Schizophr Res 2015 Dec 31;169(1-3):204-208. Epub 2015 Oct 31.
University of California at San Francisco, United States; San Francisco Veterans Affairs Medical Center, United States.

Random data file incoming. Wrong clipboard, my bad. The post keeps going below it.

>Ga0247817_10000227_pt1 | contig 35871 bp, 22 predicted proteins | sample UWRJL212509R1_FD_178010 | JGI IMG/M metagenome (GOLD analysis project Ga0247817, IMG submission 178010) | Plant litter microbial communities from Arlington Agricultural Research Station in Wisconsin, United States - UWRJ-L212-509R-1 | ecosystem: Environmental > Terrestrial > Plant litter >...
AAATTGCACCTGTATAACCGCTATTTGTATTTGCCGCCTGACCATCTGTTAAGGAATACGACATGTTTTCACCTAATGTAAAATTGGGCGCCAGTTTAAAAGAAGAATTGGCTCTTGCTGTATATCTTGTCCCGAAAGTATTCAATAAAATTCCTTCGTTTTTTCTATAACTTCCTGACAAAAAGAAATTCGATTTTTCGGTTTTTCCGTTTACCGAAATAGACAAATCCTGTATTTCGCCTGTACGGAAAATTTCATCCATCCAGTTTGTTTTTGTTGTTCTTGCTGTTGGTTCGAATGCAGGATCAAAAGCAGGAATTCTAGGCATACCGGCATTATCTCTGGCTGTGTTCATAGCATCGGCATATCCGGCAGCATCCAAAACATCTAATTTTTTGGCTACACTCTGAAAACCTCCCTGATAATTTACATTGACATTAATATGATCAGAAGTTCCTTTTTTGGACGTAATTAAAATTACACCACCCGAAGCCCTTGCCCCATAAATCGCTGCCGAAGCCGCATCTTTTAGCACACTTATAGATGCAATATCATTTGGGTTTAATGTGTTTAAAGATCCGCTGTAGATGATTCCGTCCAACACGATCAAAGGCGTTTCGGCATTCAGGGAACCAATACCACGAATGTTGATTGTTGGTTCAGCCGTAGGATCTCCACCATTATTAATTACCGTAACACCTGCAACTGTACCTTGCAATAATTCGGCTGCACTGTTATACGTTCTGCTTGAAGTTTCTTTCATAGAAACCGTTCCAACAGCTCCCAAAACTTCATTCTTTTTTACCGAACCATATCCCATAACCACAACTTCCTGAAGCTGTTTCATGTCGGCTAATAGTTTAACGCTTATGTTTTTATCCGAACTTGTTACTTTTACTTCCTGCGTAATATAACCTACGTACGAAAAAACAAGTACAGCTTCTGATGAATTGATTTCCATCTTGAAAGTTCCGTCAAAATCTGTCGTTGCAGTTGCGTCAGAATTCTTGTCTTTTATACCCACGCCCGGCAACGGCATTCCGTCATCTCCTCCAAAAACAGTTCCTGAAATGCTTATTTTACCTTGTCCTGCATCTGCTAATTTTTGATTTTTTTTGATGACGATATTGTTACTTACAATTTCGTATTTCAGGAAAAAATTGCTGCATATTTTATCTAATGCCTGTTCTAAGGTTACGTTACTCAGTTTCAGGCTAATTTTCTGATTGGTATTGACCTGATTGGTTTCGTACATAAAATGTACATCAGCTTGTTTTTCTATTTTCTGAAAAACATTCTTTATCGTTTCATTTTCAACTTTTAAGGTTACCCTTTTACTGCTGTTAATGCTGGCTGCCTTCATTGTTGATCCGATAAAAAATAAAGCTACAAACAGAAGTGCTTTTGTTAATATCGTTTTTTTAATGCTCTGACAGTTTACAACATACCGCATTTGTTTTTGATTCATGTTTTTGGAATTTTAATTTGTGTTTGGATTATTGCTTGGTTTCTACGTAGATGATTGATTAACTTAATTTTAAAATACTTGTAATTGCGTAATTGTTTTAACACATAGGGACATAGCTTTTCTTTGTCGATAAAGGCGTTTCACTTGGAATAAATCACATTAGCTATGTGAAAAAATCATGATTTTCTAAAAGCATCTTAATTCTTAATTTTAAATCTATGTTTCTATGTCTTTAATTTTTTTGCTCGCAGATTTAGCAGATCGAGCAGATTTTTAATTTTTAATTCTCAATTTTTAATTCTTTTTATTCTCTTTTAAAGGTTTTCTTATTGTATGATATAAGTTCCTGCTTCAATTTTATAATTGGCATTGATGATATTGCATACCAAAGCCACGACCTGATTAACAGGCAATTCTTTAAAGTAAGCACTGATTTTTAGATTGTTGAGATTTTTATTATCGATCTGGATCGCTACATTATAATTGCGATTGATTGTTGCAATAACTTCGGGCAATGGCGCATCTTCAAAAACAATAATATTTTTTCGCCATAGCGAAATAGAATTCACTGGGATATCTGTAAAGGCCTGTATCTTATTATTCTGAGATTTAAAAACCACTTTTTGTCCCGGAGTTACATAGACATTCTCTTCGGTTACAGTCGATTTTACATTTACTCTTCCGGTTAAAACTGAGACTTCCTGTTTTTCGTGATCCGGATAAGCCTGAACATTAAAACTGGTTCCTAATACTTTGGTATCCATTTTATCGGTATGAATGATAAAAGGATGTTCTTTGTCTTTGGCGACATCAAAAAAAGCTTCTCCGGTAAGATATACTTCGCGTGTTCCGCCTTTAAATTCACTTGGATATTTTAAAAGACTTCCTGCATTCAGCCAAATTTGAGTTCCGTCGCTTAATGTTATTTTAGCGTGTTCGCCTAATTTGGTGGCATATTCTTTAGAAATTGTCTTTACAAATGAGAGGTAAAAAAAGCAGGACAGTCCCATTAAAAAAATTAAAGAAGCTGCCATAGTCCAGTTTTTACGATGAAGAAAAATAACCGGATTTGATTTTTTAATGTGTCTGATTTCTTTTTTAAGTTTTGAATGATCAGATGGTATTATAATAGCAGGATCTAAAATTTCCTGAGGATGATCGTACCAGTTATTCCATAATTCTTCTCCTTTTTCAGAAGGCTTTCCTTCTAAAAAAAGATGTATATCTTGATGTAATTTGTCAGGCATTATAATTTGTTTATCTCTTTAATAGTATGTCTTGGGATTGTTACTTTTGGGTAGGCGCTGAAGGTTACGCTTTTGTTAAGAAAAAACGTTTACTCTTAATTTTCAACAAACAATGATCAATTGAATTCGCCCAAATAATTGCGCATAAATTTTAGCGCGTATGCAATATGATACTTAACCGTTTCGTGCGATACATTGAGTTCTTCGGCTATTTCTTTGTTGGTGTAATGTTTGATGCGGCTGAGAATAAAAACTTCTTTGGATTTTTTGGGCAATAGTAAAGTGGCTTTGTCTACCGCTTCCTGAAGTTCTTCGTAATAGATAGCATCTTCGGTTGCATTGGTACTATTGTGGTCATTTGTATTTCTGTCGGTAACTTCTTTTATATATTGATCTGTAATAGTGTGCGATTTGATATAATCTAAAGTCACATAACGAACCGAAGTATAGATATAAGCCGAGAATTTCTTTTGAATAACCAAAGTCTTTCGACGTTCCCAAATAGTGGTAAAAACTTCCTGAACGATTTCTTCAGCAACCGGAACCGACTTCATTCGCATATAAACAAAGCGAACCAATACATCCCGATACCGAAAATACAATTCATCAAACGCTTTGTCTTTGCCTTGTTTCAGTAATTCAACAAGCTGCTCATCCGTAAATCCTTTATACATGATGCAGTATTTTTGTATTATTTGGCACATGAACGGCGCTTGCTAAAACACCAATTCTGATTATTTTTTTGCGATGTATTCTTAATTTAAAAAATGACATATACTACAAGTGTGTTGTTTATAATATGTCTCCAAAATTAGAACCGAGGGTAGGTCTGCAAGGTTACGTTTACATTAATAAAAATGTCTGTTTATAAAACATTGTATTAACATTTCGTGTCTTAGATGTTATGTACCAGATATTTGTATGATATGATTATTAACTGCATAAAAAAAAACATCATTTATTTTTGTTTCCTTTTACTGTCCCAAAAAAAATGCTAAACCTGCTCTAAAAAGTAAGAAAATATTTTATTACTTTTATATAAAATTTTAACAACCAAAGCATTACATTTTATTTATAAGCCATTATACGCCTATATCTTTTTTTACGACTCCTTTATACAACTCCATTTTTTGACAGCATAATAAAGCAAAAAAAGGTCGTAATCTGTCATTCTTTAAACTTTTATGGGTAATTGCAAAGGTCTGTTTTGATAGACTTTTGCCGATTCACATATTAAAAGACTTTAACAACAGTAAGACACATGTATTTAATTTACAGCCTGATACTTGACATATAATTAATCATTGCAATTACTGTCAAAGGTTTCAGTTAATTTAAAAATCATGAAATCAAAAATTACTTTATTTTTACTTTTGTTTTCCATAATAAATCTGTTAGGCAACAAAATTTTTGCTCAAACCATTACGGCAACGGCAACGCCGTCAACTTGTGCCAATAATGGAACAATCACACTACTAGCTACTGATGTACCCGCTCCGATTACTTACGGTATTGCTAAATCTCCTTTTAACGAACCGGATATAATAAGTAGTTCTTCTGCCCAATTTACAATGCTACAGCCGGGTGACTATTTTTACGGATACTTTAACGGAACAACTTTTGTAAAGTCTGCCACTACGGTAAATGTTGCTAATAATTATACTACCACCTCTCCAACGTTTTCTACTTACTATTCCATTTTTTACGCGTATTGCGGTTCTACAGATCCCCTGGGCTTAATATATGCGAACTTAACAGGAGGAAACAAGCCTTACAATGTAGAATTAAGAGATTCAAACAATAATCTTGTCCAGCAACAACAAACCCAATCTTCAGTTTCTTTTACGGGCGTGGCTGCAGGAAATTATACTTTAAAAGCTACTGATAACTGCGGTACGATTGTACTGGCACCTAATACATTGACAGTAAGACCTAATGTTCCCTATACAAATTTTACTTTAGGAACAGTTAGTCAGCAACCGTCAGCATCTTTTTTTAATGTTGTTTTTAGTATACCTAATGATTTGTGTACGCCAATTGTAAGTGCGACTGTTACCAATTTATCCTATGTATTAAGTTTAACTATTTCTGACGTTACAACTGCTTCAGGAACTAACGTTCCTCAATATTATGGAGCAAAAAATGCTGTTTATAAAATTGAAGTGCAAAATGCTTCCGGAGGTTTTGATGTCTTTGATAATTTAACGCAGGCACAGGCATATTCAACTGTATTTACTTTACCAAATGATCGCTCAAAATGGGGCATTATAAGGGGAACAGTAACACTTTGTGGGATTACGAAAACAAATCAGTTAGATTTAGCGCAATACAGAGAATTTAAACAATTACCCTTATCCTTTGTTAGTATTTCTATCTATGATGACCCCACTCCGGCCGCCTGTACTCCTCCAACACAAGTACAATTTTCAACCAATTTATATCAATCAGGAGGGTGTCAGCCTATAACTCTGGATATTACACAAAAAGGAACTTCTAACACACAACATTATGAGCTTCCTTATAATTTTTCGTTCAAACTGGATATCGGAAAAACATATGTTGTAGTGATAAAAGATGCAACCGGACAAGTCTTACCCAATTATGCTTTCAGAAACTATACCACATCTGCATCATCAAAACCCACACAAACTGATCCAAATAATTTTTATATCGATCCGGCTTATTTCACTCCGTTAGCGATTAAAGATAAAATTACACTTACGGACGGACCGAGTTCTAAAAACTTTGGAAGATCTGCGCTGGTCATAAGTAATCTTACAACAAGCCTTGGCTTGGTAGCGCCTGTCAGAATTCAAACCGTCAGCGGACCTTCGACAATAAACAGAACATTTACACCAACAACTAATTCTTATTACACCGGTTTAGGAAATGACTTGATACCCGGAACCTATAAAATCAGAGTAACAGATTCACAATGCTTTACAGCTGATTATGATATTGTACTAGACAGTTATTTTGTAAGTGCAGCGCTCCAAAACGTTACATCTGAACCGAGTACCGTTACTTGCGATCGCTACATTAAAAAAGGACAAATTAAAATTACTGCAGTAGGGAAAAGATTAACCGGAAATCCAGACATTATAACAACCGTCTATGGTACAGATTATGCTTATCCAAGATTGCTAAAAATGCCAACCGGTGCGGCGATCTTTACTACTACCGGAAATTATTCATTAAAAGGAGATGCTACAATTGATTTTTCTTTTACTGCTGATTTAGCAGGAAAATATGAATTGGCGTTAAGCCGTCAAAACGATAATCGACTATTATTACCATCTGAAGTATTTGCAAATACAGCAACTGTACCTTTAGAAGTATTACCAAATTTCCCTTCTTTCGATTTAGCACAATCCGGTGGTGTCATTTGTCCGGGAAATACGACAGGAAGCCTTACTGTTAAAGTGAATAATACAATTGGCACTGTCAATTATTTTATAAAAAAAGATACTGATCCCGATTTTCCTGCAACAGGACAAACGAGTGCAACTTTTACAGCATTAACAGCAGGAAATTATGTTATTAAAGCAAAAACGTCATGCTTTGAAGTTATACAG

A priority for improving outcome in individuals at clinical high risk (CHR) is enhancing our understanding of predictors of psychosis as well as psychosocial functioning. Social functioning, in particular, is a unique indicator of risk as well as an important outcome in itself. Negative symptoms are a significant determinant of social functioning in CHR individuals; yet, it is unclear which specific negative symptoms drive functional outcome and how these symptoms function relative to other predictors, such as neurocognition and mood/anxiety symptoms. In a sample of 85 CHR individuals, we examined whether a two-factor negative symptom structure that is found in schizophrenia (experiential vs expressive symptoms) would be replicated in a CHR sample; and tested the degree to which specific negative symptoms predict social functioning, relative to neurocognition and mood/anxiety symptoms, which are known to predict functioning. The two-factor negative symptom solution was replicated in this CHR sample. Negative symptom severity was found to be uniquely predictive of social functioning, above and beyond depression/anxiety and neurocognition. Experiential symptoms were more strongly associated with social functioning, relative to expression symptoms. In addition, experiential symptoms mediated the relationship between expressive negative symptoms and social functioning. These results suggest that experiences of motivational impairment are more important in determining social functioning, relative to affective flattening and alogia, in CHR individuals, thereby informing the development of more precise therapeutic targets. Developing novel interventions that stimulate goal-directed behavior and reinforce rewarding experiences in social contexts are recommended.